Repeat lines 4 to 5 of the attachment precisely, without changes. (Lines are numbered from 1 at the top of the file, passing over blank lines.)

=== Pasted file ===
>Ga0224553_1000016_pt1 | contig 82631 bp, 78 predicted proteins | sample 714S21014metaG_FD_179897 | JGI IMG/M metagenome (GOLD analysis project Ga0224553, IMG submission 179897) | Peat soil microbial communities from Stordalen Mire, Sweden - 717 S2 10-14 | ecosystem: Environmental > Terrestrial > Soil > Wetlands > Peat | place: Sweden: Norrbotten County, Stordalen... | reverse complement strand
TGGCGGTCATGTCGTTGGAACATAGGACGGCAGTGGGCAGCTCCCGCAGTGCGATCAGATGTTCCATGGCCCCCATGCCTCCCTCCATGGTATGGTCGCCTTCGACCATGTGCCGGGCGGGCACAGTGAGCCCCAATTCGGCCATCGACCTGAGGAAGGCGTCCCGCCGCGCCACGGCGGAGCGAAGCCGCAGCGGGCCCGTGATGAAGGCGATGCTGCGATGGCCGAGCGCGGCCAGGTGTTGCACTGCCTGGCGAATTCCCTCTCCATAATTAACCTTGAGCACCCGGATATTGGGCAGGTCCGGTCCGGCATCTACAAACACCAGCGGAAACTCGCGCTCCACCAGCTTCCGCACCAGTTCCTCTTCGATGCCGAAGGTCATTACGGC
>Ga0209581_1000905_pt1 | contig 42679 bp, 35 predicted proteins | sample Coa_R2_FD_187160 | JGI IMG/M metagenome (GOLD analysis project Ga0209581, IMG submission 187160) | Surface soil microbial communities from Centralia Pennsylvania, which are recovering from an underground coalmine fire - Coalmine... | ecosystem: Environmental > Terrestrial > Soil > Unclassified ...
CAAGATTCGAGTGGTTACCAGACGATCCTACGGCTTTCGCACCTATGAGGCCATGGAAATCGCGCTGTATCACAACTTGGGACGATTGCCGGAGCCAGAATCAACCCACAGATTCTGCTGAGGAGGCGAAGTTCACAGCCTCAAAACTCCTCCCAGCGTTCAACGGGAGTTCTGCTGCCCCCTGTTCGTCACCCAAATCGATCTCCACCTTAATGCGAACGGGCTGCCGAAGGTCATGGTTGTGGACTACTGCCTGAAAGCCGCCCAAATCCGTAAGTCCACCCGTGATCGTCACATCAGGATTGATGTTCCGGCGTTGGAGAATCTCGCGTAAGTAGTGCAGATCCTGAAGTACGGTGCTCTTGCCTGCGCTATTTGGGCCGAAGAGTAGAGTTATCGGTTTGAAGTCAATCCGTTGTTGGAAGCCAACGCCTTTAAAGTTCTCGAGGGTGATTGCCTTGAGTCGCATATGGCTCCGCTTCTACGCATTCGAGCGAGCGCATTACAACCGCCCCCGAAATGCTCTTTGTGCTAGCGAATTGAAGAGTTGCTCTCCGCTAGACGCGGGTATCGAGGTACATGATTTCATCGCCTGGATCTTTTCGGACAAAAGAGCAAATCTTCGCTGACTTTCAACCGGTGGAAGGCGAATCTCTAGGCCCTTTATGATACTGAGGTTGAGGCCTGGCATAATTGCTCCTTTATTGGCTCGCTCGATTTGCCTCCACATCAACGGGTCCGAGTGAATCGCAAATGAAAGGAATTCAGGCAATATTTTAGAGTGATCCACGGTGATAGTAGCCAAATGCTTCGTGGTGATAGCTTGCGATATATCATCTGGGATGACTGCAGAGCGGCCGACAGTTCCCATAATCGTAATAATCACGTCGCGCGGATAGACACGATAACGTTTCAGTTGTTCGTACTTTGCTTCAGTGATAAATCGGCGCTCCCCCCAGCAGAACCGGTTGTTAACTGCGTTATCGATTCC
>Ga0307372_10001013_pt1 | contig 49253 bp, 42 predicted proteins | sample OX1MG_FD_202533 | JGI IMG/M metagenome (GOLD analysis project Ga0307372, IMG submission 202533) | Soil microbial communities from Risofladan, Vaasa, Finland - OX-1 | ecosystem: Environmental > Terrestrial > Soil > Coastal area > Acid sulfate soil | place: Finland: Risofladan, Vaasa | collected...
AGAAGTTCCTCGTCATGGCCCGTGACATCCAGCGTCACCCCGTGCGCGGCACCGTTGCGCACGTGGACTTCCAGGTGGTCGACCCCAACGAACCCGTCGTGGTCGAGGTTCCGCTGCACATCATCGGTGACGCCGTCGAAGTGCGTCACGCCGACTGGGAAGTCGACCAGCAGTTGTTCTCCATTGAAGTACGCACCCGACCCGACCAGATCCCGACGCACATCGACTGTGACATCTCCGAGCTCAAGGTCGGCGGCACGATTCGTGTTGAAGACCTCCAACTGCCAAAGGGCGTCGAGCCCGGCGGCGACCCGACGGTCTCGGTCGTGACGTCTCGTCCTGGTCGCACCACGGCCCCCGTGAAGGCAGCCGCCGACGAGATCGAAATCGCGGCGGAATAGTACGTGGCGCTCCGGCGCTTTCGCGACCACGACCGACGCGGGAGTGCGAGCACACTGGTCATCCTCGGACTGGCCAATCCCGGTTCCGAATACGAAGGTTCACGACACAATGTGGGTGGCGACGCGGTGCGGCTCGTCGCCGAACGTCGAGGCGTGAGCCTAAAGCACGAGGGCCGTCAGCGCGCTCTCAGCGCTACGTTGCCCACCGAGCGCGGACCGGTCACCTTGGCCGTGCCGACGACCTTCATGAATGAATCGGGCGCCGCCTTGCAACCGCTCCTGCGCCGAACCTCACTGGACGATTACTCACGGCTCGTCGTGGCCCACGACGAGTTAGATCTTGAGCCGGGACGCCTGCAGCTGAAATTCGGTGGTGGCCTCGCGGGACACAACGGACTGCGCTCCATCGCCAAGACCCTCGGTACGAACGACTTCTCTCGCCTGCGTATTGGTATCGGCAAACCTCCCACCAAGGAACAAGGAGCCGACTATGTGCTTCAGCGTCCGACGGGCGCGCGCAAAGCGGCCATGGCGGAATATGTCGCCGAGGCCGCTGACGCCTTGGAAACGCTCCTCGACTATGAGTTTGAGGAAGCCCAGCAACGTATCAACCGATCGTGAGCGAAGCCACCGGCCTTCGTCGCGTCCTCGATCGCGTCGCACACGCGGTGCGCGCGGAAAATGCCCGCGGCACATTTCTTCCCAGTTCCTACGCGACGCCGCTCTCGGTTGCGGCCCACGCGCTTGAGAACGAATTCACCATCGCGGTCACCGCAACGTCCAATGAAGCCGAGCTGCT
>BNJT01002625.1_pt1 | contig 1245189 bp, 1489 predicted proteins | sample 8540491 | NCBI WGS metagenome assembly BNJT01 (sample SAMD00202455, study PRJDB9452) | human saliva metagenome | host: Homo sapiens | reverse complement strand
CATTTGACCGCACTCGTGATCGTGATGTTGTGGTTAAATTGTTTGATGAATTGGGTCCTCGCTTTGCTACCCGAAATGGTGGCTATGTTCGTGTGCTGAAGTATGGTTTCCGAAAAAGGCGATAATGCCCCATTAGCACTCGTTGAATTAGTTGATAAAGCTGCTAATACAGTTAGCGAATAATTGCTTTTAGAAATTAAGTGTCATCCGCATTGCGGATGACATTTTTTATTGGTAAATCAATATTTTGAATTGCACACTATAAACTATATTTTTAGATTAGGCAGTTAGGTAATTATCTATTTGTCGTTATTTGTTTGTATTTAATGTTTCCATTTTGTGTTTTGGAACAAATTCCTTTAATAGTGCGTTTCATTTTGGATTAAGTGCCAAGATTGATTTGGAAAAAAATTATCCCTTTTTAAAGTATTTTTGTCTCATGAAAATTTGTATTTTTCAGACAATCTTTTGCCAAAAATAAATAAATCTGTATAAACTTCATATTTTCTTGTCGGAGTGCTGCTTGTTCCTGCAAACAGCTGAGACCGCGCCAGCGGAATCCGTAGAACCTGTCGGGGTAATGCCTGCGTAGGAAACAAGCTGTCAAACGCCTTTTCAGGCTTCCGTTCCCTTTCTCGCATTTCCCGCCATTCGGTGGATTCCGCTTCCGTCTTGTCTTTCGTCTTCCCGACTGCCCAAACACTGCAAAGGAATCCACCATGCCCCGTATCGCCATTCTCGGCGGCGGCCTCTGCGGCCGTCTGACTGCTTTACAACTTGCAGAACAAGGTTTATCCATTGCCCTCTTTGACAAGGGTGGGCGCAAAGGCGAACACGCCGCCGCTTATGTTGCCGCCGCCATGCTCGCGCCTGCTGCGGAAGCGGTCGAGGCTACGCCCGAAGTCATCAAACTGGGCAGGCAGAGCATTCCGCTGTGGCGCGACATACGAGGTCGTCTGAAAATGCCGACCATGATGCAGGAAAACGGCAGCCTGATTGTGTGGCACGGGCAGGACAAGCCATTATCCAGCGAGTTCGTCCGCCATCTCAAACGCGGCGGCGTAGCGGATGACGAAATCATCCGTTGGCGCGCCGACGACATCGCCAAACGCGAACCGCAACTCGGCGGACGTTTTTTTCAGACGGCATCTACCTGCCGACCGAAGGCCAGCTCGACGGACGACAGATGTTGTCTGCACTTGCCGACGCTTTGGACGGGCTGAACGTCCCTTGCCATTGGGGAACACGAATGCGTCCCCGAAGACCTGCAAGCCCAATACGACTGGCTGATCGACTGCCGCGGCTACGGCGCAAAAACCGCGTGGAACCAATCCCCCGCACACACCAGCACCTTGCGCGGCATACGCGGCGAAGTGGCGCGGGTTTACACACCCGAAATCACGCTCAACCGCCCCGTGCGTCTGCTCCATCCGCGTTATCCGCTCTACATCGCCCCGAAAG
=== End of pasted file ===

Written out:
CAAGATTCGAGTGGTTACCAGACGATCCTACGGCTTTCGCACCTATGAGGCCATGGAAATCGCGCTGTATCACAACTTGGGACGATTGCCGGAGCCAGAATCAACCCACAGATTCTGCTGAGGAGGCGAAGTTCACAGCCTCAAAACTCCTCCCAGCGTTCAACGGGAGTTCTGCTGCCCCCTGTTCGTCACCCAAATCGATCTCCACCTTAATGCGAACGGGCTGCCGAAGGTCATGGTTGTGGACTACTGCCTGAAAGCCGCCCAAATCCGTAAGTCCACCCGTGATCGTCACATCAGGATTGATGTTCCGGCGTTGGAGAATCTCGCGTAAGTAGTGCAGATCCTGAAGTACGGTGCTCTTGCCTGCGCTATTTGGGCCGAAGAGTAGAGTTATCGGTTTGAAGTCAATCCGTTGTTGGAAGCCAACGCCTTTAAAGTTCTCGAGGGTGATTGCCTTGAGTCGCATATGGCTCCGCTTCTACGCATTCGAGCGAGCGCATTACAACCGCCCCCGAAATGCTCTTTGTGCTAGCGAATTGAAGAGTTGCTCTCCGCTAGACGCGGGTATCGAGGTACATGATTTCATCGCCTGGATCTTTTCGGACAAAAGAGCAAATCTTCGCTGACTTTCAACCGGTGGAAGGCGAATCTCTAGGCCCTTTATGATACTGAGGTTGAGGCCTGGCATAATTGCTCCTTTATTGGCTCGCTCGATTTGCCTCCACATCAACGGGTCCGAGTGAATCGCAAATGAAAGGAATTCAGGCAATATTTTAGAGTGATCCACGGTGATAGTAGCCAAATGCTTCGTGGTGATAGCTTGCGATATATCATCTGGGATGACTGCAGAGCGGCCGACAGTTCCCATAATCGTAATAATCACGTCGCGCGGATAGACACGATAACGTTTCAGTTGTTCGTACTTTGCTTCAGTGATAAATCGGCGCTCCCCCCAGCAGAACCGGTTGTTAACTGCGTTATCGATTCC
>Ga0307372_10001013_pt1 | contig 49253 bp, 42 predicted proteins | sample OX1MG_FD_202533 | JGI IMG/M metagenome (GOLD analysis project Ga0307372, IMG submission 202533) | Soil microbial communities from Risofladan, Vaasa, Finland - OX-1 | ecosystem: Environmental > Terrestrial > Soil > Coastal area > Acid sulfate soil | place: Finland: Risofladan, Vaasa | collected...